It says, “Remember me, I have not forgotten you stuck at home. Remember me, and I promise to delight you when this is all over.”
Is the app easy to use?
Carole Chainon: Easy to use overall. The onboarding (the app tutorial) was fluid, using a six-swipe process. The object placement is straightforward though the surface detection is not 100% accurate (I was using a Samsung S9+) and I sometimes lost the object while moving around. I appreciated how easy it was to replace the items in different places.
Dhiren Dasu: I found it intuitive, easy to navigate, with simple instructions, and stable on an Android phone. Was able to load multiple objects in a variety of spaces and lighting. For non-technical users, it would be useful to add a splash screen with a quick playthrough-type animation of how to use the app.
Eron Rauch: I love that this has a well-illustrated tutorial. Placing the object seemed somewhat fussy: I thought the app was buggy because it couldn't read my large table as a viable target for placement. But I got it working OK eventually. It was a little laggy, on a Samsung S7, so the fact it runs solidly on such an old phone means most people will be able to use it.
How good is the art?
Carole Chainon found the rain sounds made the experience more immersive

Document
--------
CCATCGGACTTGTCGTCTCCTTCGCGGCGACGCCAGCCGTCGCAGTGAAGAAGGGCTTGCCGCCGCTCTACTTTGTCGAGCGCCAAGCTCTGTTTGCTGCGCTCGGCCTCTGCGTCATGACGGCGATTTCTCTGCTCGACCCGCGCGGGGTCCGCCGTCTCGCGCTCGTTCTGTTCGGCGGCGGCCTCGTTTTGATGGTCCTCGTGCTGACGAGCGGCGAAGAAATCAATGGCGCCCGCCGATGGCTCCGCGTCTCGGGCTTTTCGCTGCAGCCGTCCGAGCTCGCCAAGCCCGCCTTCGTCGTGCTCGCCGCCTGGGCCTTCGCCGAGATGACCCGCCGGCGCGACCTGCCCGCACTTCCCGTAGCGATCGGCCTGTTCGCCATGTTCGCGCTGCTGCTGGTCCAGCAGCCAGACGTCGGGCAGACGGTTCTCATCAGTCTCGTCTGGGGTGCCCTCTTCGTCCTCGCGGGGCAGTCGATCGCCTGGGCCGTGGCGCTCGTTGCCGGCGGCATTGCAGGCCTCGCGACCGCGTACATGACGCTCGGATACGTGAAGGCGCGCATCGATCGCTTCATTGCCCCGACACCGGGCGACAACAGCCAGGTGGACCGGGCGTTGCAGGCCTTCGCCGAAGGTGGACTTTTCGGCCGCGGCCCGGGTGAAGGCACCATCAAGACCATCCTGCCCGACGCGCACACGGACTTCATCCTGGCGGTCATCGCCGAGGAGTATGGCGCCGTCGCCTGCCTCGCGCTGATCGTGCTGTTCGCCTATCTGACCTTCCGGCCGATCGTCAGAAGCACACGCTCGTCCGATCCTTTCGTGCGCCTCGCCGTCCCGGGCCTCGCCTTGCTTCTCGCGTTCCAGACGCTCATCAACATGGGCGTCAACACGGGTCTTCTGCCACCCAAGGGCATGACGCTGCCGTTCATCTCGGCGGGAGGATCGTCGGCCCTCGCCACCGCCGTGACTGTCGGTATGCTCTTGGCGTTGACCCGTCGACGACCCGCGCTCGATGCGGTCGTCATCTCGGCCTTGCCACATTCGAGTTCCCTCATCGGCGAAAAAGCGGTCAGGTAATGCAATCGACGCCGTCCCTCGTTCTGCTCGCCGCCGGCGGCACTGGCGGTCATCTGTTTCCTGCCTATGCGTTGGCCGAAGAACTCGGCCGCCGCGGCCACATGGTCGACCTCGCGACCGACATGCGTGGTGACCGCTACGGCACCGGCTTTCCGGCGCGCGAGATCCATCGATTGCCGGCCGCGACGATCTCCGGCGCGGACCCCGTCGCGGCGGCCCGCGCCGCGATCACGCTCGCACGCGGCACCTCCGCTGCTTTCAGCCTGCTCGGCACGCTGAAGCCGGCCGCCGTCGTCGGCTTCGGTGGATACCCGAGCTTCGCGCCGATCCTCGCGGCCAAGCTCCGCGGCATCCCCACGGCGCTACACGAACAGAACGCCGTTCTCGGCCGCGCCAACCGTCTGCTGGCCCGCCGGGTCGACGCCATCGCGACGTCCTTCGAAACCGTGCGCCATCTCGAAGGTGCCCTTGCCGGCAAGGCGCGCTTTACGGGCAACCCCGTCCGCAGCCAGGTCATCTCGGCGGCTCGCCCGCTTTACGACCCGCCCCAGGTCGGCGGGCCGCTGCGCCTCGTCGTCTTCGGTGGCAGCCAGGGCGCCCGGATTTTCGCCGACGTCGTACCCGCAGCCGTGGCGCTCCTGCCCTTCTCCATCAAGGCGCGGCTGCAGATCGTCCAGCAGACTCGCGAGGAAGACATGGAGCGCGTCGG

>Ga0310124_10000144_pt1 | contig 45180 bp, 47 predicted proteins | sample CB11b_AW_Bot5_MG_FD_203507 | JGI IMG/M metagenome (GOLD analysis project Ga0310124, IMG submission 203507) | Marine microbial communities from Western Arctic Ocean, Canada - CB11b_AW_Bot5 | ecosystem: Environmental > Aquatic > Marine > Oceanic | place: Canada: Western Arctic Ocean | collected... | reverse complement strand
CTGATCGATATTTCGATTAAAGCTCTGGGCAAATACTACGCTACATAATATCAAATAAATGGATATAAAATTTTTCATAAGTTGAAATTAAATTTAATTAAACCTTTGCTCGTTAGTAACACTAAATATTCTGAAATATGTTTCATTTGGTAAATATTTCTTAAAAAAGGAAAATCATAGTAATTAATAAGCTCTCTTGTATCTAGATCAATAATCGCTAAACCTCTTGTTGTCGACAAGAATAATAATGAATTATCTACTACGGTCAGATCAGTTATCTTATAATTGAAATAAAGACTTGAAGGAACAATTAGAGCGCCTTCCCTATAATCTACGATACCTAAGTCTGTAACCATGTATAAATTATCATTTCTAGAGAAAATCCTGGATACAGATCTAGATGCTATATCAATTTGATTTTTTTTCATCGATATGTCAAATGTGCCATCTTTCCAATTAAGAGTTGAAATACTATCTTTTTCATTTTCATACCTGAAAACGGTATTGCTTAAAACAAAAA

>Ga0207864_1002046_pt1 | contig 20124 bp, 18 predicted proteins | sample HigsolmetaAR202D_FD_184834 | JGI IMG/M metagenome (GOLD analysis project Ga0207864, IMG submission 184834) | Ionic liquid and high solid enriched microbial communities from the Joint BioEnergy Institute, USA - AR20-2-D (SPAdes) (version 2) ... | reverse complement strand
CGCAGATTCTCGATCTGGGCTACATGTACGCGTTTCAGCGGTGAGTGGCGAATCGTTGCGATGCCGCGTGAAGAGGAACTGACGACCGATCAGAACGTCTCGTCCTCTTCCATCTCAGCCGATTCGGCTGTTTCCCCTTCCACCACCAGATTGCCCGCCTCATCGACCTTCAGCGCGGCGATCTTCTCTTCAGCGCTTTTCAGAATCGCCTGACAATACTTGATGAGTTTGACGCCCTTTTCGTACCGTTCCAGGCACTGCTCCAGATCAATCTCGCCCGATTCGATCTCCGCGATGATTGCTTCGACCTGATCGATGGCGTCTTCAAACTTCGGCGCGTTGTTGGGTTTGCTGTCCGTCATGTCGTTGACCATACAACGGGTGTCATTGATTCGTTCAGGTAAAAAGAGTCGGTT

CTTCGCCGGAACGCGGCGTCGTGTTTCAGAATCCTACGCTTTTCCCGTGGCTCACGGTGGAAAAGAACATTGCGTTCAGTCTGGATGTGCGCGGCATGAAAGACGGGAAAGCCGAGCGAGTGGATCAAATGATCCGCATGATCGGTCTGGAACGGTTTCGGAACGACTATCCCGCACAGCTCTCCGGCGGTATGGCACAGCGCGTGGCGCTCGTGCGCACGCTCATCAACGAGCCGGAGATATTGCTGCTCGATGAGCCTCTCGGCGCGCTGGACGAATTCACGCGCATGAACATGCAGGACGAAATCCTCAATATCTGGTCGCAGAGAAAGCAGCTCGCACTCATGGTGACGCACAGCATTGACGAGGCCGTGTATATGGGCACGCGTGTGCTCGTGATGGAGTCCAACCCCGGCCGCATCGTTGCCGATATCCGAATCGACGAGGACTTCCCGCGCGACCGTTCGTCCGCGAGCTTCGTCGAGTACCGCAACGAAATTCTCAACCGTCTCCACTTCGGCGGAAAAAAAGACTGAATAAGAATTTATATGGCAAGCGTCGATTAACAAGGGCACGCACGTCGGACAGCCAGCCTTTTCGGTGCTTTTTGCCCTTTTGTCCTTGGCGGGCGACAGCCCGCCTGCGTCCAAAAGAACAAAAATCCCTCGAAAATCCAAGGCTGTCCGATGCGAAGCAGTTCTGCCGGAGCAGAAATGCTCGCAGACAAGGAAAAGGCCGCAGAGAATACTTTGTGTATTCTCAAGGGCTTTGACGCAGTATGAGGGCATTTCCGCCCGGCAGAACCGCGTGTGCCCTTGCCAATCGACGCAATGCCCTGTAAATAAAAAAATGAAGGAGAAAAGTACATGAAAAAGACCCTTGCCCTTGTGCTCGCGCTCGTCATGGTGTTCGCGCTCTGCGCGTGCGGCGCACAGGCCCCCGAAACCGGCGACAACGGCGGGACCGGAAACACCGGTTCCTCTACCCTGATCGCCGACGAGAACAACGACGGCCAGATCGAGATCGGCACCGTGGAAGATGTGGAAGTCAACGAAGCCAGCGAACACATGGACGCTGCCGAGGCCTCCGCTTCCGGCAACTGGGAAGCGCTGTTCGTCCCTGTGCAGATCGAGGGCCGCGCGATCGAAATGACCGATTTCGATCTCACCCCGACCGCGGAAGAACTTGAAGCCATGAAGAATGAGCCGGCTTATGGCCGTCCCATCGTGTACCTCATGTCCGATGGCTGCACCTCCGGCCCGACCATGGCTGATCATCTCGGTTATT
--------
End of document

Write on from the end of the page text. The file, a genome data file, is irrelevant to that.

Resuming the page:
Carole Chainon: The rain sounds were pleasing and made the experience more immersive through my phone. I would have appreciated having more interactivity and to be able to scale and place several of the same items in the same scene.
Dhiren Dasu: Eliassons artwork is good and renders very well. The cloud object was a highlight for me. The quality of the clouds as well as the semi transparency really helped sell the illusion. The interactivity of being able to click on the clouds to unleash the rain was very effective. The horizon line of the rainfall puddles succeeded in tricking my eyes. The northern lights object and the sun object both spill light on to all the other real objects in the space in a visually pleasing manner. Overall the quality of rendering is quite sharp and holds up well.
Eron Rauch: The 3D rendering of the objects is quite dated by the standards of the other apps and mobile video games on my phone. The more complex objects, like the tuft of plants/flowers, suffered up close. The works seem a bit trite. This impression might have been influenced by seeing that I could pay $2.49 for a premium piece of content: a ladybug. That made it feel very much like a generic sticker pack to put on a school notebook (without the aesthetic mayhem of Lisa Frank or such). I wonder how many people purchase the premium content? I guess, if I wanted to run around and see ladybugs and rainbows and cartoon characters, I'd just play Animal Crossing like everyone else.
What is gained by viewing in AR rather than In Real Life?
Carole Chainon: Most of the artwork is well suited for AR, taking into account the limitations of mobile. The cloud, sun, rainbow and aurora borealis are fun to see in places they would never be.
Dhiren Dasu: These pieces would be imRead More – Source